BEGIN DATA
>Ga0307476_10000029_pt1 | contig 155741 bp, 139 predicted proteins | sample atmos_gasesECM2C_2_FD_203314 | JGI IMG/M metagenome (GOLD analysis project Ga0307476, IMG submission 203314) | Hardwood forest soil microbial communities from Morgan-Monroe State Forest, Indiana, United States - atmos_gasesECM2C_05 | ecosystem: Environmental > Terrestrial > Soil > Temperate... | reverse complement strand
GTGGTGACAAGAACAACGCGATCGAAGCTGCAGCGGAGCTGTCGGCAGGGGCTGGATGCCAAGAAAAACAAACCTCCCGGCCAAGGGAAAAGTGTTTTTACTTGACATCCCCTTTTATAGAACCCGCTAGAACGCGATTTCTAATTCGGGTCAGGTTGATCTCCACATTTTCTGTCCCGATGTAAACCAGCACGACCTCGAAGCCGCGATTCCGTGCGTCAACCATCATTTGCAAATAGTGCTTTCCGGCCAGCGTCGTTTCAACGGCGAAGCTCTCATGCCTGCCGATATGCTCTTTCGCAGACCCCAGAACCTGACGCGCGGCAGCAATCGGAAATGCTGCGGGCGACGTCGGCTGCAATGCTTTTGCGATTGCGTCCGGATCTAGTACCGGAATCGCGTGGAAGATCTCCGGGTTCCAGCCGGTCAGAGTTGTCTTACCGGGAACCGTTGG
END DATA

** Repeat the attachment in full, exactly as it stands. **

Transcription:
>Ga0307476_10000029_pt1 | contig 155741 bp, 139 predicted proteins | sample atmos_gasesECM2C_2_FD_203314 | JGI IMG/M metagenome (GOLD analysis project Ga0307476, IMG submission 203314) | Hardwood forest soil microbial communities from Morgan-Monroe State Forest, Indiana, United States - atmos_gasesECM2C_05 | ecosystem: Environmental > Terrestrial > Soil > Temperate... | reverse complement strand
GTGGTGACAAGAACAACGCGATCGAAGCTGCAGCGGAGCTGTCGGCAGGGGCTGGATGCCAAGAAAAACAAACCTCCCGGCCAAGGGAAAAGTGTTTTTACTTGACATCCCCTTTTATAGAACCCGCTAGAACGCGATTTCTAATTCGGGTCAGGTTGATCTCCACATTTTCTGTCCCGATGTAAACCAGCACGACCTCGAAGCCGCGATTCCGTGCGTCAACCATCATTTGCAAATAGTGCTTTCCGGCCAGCGTCGTTTCAACGGCGAAGCTCTCATGCCTGCCGATATGCTCTTTCGCAGACCCCAGAACCTGACGCGCGGCAGCAATCGGAAATGCTGCGGGCGACGTCGGCTGCAATGCTTTTGCGATTGCGTCCGGATCTAGTACCGGAATCGCGTGGAAGATCTCCGGGTTCCAGCCGGTCAGAGTTGTCTTACCGGGAACCGTTGG